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Why is it So Hard to Keep Weight Off?

frustrated woman on scale

Losing weight is only half the battle. Keeping it off is where most people fail. How many times have you vowed not to put those pound back on … only to see the scale creeping up? And you’re not eating nearly as much as you used to. Weight regain occurs for numerous reasons but some of them are insidious. The body has sneaky ways of trying to put that weight back on. The good news is that you CAN keep the weight off.  But it helps to understand why it is so difficult – forewarned is forearmed.

Lately I’ve quite a few successful losers in my private practice who have lost 30+ pounds.  I have the utmost respect for someone who can stay so disciplined for extended periods of time to achieve this loss. But what a cruel trick the body plays on you when you have to fight to keep this weight off.   

Reasons for weight gainblinders

The obvious:

1. You take the blinders off.  Most successful losers have their “blinders on” when they’re in serious weight loss mode. No bread in restaurants, sauce always on the side, no bites of their spouse’s dessert.  But once they get to their goal weight, those blinders slowly come off.  The little bites start to sneak back in …  (pic credit) 

2. You get comfortable. You feel pretty good as the compliments continue to roll in. “Come on – you’re so thin. You can have a bite of this”. It’s pretty easy to let your guard down and have that little extra. The problem is that one or two little extras often turn into a few more.  And your rationalizing that you can make up for it next week doesn’t work … see below.

3. Not so fast. In the past you could get the pounds off from a weekend of overindulging in a week or so. This doesn’t happen anymore. Combine the “getting comfortable attitude” with the metabolic adaption (see below) and you are now a hamster on a wheel. It’s really difficult to catch up from over-indulgences. teenagers-eating-pizza 

4. Smaller body needs fewer calories. Your smaller body needs fewer calories to maintain than your larger body. For example, a 250 pound person might need 2700 calories to maintain this weight. After losing weight down to 170 pounds, this same person needs only ~ 1700 calories to maintain that weight (takes into account metabolic adaption – see below).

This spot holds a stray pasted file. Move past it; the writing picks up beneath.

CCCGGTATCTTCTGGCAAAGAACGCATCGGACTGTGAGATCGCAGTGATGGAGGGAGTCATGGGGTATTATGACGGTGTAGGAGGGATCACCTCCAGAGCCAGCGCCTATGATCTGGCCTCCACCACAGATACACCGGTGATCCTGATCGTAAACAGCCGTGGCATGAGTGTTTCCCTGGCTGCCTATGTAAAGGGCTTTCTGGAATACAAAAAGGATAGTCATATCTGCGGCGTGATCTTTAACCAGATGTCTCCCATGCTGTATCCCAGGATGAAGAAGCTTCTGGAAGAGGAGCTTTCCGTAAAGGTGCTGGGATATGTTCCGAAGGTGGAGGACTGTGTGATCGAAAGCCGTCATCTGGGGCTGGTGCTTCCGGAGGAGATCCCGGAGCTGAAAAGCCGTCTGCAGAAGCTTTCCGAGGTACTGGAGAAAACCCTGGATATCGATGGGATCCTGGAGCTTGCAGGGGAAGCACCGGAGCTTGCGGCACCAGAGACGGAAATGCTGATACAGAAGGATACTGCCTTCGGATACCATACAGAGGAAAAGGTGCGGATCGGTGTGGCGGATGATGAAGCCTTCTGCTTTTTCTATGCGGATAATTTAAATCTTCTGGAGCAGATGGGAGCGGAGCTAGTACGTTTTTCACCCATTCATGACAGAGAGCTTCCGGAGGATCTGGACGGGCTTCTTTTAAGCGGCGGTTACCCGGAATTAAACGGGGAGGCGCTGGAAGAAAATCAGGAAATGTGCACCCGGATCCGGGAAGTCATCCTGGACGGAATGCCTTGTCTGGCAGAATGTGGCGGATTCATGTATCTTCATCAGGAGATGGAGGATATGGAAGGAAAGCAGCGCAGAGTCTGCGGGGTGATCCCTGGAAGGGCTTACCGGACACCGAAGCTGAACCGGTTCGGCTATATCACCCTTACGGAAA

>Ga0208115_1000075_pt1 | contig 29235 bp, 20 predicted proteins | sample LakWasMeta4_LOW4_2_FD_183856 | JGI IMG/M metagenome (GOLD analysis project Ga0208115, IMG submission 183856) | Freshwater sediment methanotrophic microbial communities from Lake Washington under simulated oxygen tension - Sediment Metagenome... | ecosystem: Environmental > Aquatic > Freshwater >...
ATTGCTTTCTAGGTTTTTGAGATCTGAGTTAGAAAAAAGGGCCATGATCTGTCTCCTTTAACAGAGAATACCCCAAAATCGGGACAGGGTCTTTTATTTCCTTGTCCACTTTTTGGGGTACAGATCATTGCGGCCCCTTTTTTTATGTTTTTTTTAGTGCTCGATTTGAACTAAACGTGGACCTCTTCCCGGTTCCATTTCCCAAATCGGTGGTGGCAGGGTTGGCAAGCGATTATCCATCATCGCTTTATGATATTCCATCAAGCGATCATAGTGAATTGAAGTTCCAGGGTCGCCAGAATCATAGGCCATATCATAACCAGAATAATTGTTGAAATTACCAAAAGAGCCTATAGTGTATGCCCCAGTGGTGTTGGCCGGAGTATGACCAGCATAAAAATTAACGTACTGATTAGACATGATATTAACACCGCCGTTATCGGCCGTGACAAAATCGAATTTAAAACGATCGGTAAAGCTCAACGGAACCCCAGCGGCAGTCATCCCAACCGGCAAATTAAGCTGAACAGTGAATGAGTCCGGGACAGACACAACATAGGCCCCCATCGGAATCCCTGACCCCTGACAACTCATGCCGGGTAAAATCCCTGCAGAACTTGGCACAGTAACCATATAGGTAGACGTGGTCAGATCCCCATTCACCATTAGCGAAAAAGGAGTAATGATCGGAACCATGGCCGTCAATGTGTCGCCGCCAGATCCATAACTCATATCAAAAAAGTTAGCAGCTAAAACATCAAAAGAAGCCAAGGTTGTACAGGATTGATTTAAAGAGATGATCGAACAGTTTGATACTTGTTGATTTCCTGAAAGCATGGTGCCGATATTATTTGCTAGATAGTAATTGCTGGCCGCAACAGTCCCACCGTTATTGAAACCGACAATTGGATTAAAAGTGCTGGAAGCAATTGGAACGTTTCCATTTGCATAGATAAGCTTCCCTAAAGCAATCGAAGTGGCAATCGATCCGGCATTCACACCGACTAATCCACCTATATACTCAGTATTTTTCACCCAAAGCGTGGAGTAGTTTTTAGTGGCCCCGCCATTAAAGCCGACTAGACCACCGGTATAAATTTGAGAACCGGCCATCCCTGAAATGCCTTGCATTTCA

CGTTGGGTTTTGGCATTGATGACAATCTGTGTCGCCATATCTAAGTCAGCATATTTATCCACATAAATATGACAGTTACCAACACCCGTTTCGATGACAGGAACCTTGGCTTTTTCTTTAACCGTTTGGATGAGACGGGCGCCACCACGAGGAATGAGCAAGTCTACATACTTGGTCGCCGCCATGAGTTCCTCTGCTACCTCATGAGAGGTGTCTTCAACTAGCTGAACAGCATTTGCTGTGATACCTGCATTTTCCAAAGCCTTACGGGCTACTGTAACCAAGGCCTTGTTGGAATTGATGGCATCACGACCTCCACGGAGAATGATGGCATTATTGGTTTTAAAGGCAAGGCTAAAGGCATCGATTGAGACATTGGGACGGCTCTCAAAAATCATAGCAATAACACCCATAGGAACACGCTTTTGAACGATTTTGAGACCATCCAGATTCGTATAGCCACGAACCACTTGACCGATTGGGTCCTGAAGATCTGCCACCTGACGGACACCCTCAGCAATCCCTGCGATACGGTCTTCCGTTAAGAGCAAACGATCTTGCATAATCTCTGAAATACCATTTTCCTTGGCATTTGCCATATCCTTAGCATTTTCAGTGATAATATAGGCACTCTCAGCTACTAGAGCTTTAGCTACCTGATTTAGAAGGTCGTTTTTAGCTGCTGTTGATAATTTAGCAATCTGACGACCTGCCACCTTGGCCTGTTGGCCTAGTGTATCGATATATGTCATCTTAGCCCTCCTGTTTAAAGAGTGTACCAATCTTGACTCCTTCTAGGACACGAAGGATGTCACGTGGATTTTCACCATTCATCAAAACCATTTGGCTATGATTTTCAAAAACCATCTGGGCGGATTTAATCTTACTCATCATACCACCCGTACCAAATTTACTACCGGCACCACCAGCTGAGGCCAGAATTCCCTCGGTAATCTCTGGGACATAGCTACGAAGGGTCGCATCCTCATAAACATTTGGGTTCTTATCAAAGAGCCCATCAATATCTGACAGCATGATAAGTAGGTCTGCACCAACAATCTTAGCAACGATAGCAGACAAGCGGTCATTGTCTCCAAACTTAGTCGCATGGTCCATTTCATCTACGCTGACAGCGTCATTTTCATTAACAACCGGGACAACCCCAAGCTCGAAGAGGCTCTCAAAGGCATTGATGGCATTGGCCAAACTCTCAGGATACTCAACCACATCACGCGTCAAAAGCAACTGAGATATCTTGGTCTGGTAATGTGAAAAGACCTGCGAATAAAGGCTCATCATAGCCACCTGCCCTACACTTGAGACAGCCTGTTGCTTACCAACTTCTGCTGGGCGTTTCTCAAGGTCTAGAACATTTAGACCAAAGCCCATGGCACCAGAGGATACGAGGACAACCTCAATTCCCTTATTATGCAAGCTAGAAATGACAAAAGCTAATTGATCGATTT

The not so obvious
5. Metabolic adaption. Here is the part we forget … the act of losing weight actually slows your metabolism. What kind of cruel joke is this?  Metabolism slows down by 15% after you have lost 10% or more of your body weight. Assuming that you keep the weight off, this slow down persists for 3-5 years. Crazy! This same response happens in both lean and obese people. But it does not occur if you lose less than 7% of your body weight.  And it isn’t greater if you lose really large amounts of weight (like over 20%) This suggests that the metabolic adaptation to weight loss is triggered by either a very narrow range of weight change or by some hormonal signal, and reaches its maximal adaptive capabilities by 10% of weight loss. man on scale 2 Reference.

Prior research by Drs. Leibel and Rosenbaum in humans had shown that the brain fights fat loss partly by making our bodies, especially our muscles, more efficient at using calories. Loss of 10 percent of body weight will require someone to cut the number of calories eaten daily by 22 percent (this research says 22%. Above research 15%)  A woman who drops from 150 to 135 pounds, for example, needs to eat about 250 calories per day less, or exercise 250 calories per day more, to maintain her new weight compared with a woman whose stable weight is 135. Dr. Rosenbaum says, “Whatever lifestyle changes you make to lose weight must be continued indefinitely beyond the period of weight loss if you want to keep the weight off.”  This paragraph comes from

6. Exercise doesn’t save you from metabolic adaption. Approximately 25% of the weight that dieters lose is from muscle. Adding exercise, especially weight training, to a weight loss program will slow loss of muscle mass. This is important because muscle burns more calories than fat. But studies have shown, that despite relative preservation of fat free mass (muscle), exercise does not prevent dramatic slowing of resting metabolism out of proportion to weight loss.

biggest loser
Food for thought: I’ve always wondered what happened to the contestants on the Biggest Loser. They lose massive amounts of weight. How many of them actually keep the weight off? In researching this article, I came across an interesting blog post by Yoni Freedhoff, MD on his blog Weighty Matters. Check it out! 


Bottom line
This not meant to be a depressing blog post but more of a warning that it can be difficult to maintain a large weight loss. Difficult but not impossible by any means! You will just need to stay on your toes.
Stay tuned for my blog post on How to Live in the Grey Zone (how to maintain your weight loss)


Long-term persistence of hormonal adaptations to weight loss

Biological Mechanisms that Promote Weight Regain Following Weight Loss in Obese Humans 

Metabolic Slowing with Massive Weight Loss despite Preservation of Fat-Free Mass

The Biggest Loser Destroys Participants’ Metabolisms 



I especially love problem-solving, whether it’s helping women defeat issues plaguing them for years, helping a busy executive find practical ways to get heart healthy, or providing tips to help you reverse diabetes. That’s why I’m on a constant quest to expand my knowledge by staying on top of the latest research.

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